BNC London: GG Alcock – The hidden wealth of SA’s informal economy

At the BizNews Conference in London, GG Alcock captivated the audience with his remarkable life story, transitioning from a mud hut in rural KwaZulu-Natal to becoming a successful entrepreneur. Raised by activist parents in conditions without electricity or running water, Alcock learned resilience and adaptability early on. Despite never attending university, he launched South Africa’s pioneering marketing firm targeting the informal economy. Alcock emphasised the untapped potential of this “invisible” sector, illustrating how savvy entrepreneurs can thrive in seemingly chaotic markets. His narrative challenges perceptions, urging businesses to recognise and invest in the vibrant, informal economies driving growth in South Africa.

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Summary of GG Alcock’s keynote address at the BizNews Conference in London

GG Alcock grew up in rural KwaZulu-Natal, living a modest, culturally rich life. His parents, political activists, inspired his entrepreneurial journey. Despite not attending university, Alcock became a political activist and later a successful businessman. He founded a marketing company targeting South Africa’s informal economy, highlighting its significant and often overlooked economic contributions.

Edited transcript of GG Alcock’s keynote address at the BizNews Conference in London

00:01 Hi everyone, my name’s GG Alcock, and I grew up in a mud hut in Msinga, KwaZulu-Natal. My parents, political activists and community workers, believed in living just like those they aimed to help, so they built this mud hut.

00:35 We had no running water or electricity. My mother taught us under an acacia tree, and our kitchen was another acacia tree with a gas stove. We washed in the Tugela River. Despite being poor, we were rich in culture and upbringing.

01:04 I once asked my father, who had given up successful farming for activism, if he’d send me to university. He said he couldn’t afford it but would prepare me for life in Africa. I never went to university and instead became a political activist, later starting a business in the townships.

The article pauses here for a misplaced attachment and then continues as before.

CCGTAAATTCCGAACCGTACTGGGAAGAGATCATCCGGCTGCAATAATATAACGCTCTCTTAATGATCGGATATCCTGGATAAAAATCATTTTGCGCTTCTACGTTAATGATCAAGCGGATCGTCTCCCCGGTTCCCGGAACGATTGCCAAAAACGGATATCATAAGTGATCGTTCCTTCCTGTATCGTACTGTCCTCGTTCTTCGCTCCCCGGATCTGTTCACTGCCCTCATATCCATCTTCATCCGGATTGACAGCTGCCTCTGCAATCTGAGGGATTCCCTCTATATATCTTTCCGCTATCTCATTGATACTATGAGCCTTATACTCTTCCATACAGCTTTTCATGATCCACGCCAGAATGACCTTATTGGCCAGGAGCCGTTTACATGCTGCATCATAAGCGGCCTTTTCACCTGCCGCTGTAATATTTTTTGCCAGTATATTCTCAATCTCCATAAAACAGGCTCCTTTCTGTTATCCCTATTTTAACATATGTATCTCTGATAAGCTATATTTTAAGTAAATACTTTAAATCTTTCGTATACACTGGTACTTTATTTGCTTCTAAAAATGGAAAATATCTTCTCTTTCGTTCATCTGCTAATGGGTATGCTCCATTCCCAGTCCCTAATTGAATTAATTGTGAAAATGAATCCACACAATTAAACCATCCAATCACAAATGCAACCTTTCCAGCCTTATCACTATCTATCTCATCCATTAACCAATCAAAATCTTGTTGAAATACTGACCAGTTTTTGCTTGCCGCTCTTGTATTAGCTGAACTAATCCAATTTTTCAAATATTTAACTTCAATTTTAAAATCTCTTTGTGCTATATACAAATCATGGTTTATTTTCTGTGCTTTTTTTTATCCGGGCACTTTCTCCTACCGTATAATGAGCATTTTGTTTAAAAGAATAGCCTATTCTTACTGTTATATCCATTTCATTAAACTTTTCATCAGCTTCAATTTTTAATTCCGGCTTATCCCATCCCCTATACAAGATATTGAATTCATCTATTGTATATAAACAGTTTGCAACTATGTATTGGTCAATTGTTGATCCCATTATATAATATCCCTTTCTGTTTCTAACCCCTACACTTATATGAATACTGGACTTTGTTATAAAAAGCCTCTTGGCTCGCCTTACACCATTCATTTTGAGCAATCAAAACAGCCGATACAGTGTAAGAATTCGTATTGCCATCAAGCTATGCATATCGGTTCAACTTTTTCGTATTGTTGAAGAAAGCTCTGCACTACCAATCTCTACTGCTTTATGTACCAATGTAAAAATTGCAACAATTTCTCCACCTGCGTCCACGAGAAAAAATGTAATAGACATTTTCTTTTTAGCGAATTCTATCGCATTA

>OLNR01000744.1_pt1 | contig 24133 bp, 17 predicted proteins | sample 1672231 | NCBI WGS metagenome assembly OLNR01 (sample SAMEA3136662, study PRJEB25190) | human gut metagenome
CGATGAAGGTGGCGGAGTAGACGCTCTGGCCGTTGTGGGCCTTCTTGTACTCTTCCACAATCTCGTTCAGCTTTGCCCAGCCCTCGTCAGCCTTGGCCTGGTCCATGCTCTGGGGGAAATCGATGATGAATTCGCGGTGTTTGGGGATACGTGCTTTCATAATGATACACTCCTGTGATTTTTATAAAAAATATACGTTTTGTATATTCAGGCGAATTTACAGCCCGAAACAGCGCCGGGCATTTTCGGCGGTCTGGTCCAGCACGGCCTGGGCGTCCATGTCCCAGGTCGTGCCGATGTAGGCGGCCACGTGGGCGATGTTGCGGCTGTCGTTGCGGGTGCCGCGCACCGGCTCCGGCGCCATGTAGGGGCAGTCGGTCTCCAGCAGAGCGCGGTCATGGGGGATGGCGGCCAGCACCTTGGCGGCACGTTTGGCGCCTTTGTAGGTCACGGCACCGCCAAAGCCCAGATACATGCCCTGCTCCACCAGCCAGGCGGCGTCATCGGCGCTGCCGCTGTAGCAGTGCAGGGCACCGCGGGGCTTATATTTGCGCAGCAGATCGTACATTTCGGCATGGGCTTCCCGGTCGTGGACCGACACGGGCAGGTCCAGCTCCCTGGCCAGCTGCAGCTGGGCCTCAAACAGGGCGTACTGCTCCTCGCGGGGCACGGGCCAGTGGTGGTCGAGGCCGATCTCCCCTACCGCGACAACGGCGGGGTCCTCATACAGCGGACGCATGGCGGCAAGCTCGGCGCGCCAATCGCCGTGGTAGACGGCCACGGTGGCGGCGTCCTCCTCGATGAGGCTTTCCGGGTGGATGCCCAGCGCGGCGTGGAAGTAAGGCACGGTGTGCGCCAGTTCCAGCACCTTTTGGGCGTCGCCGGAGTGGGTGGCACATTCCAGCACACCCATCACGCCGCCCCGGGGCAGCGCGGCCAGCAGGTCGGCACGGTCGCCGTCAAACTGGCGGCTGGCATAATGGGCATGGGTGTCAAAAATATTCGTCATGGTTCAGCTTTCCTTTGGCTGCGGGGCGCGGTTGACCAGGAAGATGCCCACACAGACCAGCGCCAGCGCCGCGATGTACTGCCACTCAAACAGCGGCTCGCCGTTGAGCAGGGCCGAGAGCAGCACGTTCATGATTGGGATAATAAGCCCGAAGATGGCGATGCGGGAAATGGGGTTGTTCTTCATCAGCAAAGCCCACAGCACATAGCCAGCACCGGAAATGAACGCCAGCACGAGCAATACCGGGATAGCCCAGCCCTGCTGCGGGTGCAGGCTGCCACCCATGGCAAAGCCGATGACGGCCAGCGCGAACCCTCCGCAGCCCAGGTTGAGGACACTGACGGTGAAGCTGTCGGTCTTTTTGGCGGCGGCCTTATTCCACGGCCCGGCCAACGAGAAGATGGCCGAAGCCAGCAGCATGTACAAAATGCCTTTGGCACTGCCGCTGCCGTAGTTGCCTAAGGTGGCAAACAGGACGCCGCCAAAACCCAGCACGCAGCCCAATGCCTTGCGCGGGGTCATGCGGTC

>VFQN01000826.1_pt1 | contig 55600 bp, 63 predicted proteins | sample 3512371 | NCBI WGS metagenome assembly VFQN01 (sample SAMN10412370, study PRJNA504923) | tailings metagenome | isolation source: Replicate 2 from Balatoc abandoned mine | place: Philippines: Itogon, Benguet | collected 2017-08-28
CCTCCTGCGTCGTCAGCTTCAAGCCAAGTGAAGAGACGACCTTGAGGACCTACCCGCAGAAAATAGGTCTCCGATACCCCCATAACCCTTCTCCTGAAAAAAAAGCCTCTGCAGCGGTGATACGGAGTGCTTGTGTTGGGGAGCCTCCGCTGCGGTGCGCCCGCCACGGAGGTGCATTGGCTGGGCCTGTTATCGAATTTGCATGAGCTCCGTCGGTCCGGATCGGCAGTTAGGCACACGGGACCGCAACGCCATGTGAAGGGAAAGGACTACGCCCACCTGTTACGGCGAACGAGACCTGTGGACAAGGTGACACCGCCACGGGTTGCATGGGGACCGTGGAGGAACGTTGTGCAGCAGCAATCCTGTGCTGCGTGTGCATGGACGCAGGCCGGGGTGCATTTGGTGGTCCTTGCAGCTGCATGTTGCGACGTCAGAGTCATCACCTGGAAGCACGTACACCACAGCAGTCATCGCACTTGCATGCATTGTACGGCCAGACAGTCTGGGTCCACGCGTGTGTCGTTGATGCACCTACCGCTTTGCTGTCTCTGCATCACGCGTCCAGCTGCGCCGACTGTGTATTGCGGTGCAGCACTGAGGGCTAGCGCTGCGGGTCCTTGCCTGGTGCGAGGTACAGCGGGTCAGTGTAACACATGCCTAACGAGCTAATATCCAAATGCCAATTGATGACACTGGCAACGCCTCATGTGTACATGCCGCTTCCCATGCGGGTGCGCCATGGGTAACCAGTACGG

02:00 I moved to Johannesburg, known as Msiingagwandonga Zyaduma, or “the place where the walls thunder.” It was loud and intimidating, much like Msinga. I started as a bricklayer and eventually ran a marketing business called Minna Ngawe Marketing, targeting the informal township and rural economies.

02:28 We, my comrades Diablani and Sandile, and I, grew it into South Africa’s largest marketing business of its kind. I’m not a researcher or academic but a businessperson sharing insights from my business experience.

03:23 People often misunderstand the informal economy, seeing it as chaotic and invisible. However, it holds immense business potential. We are data-rich but insights-poor. I’ll illustrate this with a story from Baragwanath Taxi Rank.

04:16 Picture Baragwanath Taxi Rank, one of the largest in Africa. A well-dressed lady there sells small rolls of toilet paper for two rand each. Thirteen and a half million people pass through this rank monthly, providing significant business for her.

05:16 She buys a full roll for five Rand and sells 30 to 40 small rolls, making up to 100 Rand per full roll. This story reflects the untapped business opportunities in informal settings.

06:20 The media often shows South Africa’s inequality with images of informal shacks next to suburban houses. Yet, only eight percent of households live in informal dwellings; over 90 percent live in formal homes, often financed informally.